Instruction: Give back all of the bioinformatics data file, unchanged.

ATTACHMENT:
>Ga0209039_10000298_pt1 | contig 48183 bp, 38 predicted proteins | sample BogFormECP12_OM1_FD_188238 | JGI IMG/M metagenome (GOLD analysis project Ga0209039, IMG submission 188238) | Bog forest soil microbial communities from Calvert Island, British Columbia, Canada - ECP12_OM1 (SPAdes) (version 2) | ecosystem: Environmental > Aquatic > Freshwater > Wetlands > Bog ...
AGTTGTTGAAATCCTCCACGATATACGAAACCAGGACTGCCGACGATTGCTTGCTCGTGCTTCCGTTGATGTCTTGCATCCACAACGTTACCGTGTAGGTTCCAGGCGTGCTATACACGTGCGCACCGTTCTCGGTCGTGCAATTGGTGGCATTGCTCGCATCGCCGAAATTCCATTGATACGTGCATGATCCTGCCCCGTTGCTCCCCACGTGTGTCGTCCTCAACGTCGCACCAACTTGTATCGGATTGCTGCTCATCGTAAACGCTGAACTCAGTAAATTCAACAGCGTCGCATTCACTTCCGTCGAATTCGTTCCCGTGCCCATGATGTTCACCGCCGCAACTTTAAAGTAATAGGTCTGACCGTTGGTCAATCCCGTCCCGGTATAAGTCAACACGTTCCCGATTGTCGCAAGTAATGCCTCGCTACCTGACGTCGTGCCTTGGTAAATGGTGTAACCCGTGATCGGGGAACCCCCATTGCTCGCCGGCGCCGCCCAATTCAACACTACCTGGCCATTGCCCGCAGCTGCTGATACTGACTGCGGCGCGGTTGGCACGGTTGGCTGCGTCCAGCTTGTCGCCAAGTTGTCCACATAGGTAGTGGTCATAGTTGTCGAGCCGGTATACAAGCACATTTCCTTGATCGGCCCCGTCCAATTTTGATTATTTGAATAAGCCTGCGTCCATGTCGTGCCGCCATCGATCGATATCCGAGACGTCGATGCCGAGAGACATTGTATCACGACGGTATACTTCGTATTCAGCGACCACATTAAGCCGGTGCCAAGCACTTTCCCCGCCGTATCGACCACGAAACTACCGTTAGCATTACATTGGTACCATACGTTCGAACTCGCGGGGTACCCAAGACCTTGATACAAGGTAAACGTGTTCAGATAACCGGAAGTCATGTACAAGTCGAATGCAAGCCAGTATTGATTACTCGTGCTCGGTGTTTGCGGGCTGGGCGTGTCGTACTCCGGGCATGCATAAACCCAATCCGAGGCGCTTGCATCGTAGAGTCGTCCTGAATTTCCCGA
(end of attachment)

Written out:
>Ga0209039_10000298_pt1 | contig 48183 bp, 38 predicted proteins | sample BogFormECP12_OM1_FD_188238 | JGI IMG/M metagenome (GOLD analysis project Ga0209039, IMG submission 188238) | Bog forest soil microbial communities from Calvert Island, British Columbia, Canada - ECP12_OM1 (SPAdes) (version 2) | ecosystem: Environmental > Aquatic > Freshwater > Wetlands > Bog ...
AGTTGTTGAAATCCTCCACGATATACGAAACCAGGACTGCCGACGATTGCTTGCTCGTGCTTCCGTTGATGTCTTGCATCCACAACGTTACCGTGTAGGTTCCAGGCGTGCTATACACGTGCGCACCGTTCTCGGTCGTGCAATTGGTGGCATTGCTCGCATCGCCGAAATTCCATTGATACGTGCATGATCCTGCCCCGTTGCTCCCCACGTGTGTCGTCCTCAACGTCGCACCAACTTGTATCGGATTGCTGCTCATCGTAAACGCTGAACTCAGTAAATTCAACAGCGTCGCATTCACTTCCGTCGAATTCGTTCCCGTGCCCATGATGTTCACCGCCGCAACTTTAAAGTAATAGGTCTGACCGTTGGTCAATCCCGTCCCGGTATAAGTCAACACGTTCCCGATTGTCGCAAGTAATGCCTCGCTACCTGACGTCGTGCCTTGGTAAATGGTGTAACCCGTGATCGGGGAACCCCCATTGCTCGCCGGCGCCGCCCAATTCAACACTACCTGGCCATTGCCCGCAGCTGCTGATACTGACTGCGGCGCGGTTGGCACGGTTGGCTGCGTCCAGCTTGTCGCCAAGTTGTCCACATAGGTAGTGGTCATAGTTGTCGAGCCGGTATACAAGCACATTTCCTTGATCGGCCCCGTCCAATTTTGATTATTTGAATAAGCCTGCGTCCATGTCGTGCCGCCATCGATCGATATCCGAGACGTCGATGCCGAGAGACATTGTATCACGACGGTATACTTCGTATTCAGCGACCACATTAAGCCGGTGCCAAGCACTTTCCCCGCCGTATCGACCACGAAACTACCGTTAGCATTACATTGGTACCATACGTTCGAACTCGCGGGGTACCCAAGACCTTGATACAAGGTAAACGTGTTCAGATAACCGGAAGTCATGTACAAGTCGAATGCAAGCCAGTATTGATTACTCGTGCTCGGTGTTTGCGGGCTGGGCGTGTCGTACTCCGGGCATGCATAAACCCAATCCGAGGCGCTTGCATCGTAGAGTCGTCCTGAATTTCCCGA